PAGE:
By DC Ambassador Jamal Qaiser
In all three countries – Afghanistan, Syria and Ukraine – doom has set in due to the clash of geopolitical power blocs. And in all three countries, proxy wars have led the population to disaster. Therefore, in a book about the failure of the West in Afghanistan, Syria and Ukraine, the decades-long failure of the international community of states far beyond these three countries in all attempts to bring peace to the world deserves mention at the very beginning.
Peoples' right to peace
The idea of a peaceful community of states is not new. The term "international law" was first mentioned in 1625 in the book "On the Law of War and Peace" by the Dutch legal scholar Hugo Grotius. In 1795, the philosopher Immanuel Kant advanced the idea of a "consistently peaceful community of peoples" in his philosophical essay "Project for a perpetual peace." The Enlightenment brought about the first international peace movement in the 19th century, which led to the Hague Peace Conferences in 1899 and 1907.
The aim was to develop principles for the peaceful settlement of international conflicts. The idea behind it is great: the abolition of war as a means of dispute between peoples and instead the establishment of a legal process to resolve conflicts. It did not work back then, the League of Nations founded after WW I failed, and with around twenty wars a year today, it is difficult to argue that the UN has been more successful. But, despite all the criticism, one should pause for a moment to appreciate the greatness of the idea of legal process replacing war, which was the aim of all these efforts.
At the first Hague Peace Conference in 1899, twenty-six states met, and at the second conference in 1907, forty-four countries came together to work out an international legal order. It was agreed to set up a court of arbitration in The Hague, but they were not able to establish any binding force for the court rulings of the newly created institution. As early as then, the core question became clear: how much sovereignty do states want to relinquish to submit to a kind of "supranational world order"? The possibilities of enforcing court judgements have already also been discussed, i.e. the question of an international executive arm, as represented by the UN's "Blue Helmets" today.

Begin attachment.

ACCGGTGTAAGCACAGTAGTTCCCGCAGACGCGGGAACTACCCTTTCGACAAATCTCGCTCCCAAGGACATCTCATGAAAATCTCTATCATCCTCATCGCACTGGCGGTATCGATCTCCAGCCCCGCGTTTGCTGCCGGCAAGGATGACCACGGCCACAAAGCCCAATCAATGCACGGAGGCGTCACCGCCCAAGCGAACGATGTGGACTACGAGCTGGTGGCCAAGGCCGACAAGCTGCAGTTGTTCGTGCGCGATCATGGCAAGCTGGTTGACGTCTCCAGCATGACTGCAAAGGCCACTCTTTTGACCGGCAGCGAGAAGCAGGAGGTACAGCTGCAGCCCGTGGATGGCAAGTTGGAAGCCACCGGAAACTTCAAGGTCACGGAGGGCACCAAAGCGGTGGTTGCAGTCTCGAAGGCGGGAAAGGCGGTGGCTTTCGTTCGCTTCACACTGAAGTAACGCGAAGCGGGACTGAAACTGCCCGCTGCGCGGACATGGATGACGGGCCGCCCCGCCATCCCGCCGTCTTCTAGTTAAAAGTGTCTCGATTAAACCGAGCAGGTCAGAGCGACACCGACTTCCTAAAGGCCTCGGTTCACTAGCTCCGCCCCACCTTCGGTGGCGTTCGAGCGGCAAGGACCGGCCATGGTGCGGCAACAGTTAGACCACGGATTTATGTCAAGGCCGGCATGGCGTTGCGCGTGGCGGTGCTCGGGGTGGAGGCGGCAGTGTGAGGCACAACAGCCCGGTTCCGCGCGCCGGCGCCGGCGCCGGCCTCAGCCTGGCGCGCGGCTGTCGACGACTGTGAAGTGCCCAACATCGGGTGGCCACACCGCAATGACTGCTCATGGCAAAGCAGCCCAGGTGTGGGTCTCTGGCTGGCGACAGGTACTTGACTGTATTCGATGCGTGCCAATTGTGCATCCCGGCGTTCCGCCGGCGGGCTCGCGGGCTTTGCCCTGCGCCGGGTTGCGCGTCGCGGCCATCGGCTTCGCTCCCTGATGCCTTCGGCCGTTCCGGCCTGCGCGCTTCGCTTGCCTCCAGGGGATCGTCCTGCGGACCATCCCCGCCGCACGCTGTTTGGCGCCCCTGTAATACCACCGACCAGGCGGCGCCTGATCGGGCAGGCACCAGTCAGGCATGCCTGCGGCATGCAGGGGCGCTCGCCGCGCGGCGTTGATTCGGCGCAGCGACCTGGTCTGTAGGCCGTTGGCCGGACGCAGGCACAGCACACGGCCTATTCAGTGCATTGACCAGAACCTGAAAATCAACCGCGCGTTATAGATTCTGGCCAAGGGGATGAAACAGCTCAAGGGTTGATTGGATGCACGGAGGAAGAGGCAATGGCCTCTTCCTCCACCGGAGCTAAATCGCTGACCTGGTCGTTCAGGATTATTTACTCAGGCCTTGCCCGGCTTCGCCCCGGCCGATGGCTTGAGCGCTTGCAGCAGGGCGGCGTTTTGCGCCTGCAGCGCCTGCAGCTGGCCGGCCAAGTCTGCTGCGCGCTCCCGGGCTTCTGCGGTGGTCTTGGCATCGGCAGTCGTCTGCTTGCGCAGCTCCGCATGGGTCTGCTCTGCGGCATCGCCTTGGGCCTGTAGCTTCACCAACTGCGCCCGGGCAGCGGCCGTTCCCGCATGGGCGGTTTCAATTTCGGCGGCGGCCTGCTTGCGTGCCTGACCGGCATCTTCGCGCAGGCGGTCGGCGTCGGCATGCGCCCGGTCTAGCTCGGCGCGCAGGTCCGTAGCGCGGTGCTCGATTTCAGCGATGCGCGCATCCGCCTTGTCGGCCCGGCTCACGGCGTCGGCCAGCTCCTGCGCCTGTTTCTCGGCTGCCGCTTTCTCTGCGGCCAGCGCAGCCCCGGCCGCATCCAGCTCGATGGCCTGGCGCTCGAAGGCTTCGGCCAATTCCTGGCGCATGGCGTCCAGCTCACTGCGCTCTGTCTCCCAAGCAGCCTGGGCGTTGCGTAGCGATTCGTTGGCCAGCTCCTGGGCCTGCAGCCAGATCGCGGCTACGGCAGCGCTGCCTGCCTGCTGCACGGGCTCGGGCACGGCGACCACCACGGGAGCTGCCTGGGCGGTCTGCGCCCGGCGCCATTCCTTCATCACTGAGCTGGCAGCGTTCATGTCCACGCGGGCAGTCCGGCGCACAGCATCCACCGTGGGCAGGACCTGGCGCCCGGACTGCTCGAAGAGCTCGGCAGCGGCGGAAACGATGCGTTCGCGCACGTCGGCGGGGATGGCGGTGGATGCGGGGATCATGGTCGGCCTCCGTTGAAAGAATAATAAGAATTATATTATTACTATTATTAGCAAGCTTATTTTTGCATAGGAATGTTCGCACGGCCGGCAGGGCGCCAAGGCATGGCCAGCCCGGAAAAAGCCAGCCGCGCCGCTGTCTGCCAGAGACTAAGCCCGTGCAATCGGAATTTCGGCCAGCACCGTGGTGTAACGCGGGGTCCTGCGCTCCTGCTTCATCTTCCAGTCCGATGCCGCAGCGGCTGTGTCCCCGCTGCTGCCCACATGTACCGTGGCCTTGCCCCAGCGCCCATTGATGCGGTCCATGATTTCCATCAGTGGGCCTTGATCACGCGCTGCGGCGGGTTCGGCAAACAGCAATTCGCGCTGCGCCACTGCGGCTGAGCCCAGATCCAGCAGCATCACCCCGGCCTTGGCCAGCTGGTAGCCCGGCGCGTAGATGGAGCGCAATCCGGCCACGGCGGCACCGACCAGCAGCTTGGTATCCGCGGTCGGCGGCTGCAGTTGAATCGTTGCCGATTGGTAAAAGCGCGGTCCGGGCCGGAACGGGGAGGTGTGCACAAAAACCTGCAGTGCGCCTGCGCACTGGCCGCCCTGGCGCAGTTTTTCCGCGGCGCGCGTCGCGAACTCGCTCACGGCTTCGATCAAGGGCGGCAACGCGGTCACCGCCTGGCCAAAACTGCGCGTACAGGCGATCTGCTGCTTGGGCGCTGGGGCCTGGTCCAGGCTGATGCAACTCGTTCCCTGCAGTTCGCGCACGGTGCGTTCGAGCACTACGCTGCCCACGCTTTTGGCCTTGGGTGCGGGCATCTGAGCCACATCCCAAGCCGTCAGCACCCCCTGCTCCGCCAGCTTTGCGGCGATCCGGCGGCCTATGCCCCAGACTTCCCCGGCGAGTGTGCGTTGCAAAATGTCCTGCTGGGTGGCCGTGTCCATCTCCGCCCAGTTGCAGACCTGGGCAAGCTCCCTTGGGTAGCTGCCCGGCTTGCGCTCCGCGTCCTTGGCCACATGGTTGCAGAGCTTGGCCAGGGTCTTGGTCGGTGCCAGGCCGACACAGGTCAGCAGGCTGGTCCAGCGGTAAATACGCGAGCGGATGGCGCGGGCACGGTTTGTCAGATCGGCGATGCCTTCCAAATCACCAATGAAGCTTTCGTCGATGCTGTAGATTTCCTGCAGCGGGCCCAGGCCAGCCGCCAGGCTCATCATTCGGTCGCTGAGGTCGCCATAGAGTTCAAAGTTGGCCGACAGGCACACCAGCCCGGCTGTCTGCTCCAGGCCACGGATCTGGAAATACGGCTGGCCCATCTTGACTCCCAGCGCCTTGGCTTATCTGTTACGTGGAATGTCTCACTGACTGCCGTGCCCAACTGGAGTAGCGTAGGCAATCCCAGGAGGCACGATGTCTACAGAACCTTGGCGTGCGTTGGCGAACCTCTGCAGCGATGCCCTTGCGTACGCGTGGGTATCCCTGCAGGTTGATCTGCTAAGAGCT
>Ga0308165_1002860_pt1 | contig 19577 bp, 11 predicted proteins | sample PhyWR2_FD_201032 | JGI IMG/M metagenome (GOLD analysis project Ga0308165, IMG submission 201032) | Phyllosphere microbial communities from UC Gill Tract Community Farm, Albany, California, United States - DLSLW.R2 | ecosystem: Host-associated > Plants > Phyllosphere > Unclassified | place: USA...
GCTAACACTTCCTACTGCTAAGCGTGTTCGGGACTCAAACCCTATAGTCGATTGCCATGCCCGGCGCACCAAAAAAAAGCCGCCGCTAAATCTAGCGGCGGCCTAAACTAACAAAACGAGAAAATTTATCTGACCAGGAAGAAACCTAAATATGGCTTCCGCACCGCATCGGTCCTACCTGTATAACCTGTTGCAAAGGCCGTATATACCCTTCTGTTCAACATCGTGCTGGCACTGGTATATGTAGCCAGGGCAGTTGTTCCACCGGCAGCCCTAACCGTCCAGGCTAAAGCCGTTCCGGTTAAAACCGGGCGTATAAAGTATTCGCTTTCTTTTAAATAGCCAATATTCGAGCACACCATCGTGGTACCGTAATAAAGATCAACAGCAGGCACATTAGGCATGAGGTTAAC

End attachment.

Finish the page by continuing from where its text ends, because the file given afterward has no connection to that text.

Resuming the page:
At that time, the binding force was to be determined at a third peace conference, initially planned for 1914 and then 1915, and was institutionalised in the League of Nations as collective security. The International Court of Justice (ICJ), which is now part of the UN, is the highest judicial organ and is decisively based on the work of the Hague Peace Conferences.
Failure of the League of Nations
The idea of creating a worldwide organisation that would serve as a neutral platform for understanding between states was revived after the First World War. To this end, the victorious powers convened the Paris Peace Conference, at which the Treaty of Versailles was signed, and the founding of the League of Nations was decided.
It is difficult to deny that the Versailles Peace Treaty made a significant contribution, at least in argumentation, to the rise of Hitler and thus to the outbreak of the Second World War. Even then, simple lines of argument were lacking: The Versailles Treaty unduly subjugated Germany and the population suffered. Nevertheless, we not only tolerated this but defended ourselves – this is how the popular sentiment against the Treaty of Versailles in Germany at the time can be summarised.
These are the facts: Germany had to cede Alsace-Lorraine to France and Poznán and West Prussia to Poland, the Memel Territory came under French control, the Hlučín Region went to the newly recreated Czechoslovakia (which much later split into the Czech Republic and Slovakia), the Saar Basin, Danzig and the German colonies were subordinated to the League of Nations.
On the one hand, these comprehensive measures were apparently not enough to keep Germany permanently small, but, on the other hand, they gave the National Socialists substantial arguments to defend themselves against what they called the "imposed peace." The French Marshal Ferdinand Foch provided an excellent analysis of the Versailles Treaty: "This is not peace. This is a 20-year truce. "
It was already evident then – as it was later with the founding of the United Nations – that the formation of an alliance of states after a world war in which there are winners and losers has a fundamental flaw: the winners dictate the conditions. This problem continued when the United Nations was founded as the successor organisation to the League of Nations. In very simplified terms, the UN consists of the Security Council as a reflection of the balance of power at the time, a flexible, military reaction force under the leadership of the Security Council, a group of sub-organisations for practically all subject areas of humanity, an all-encompassing network of aid organisations and a gigantic bureaucracy built around it.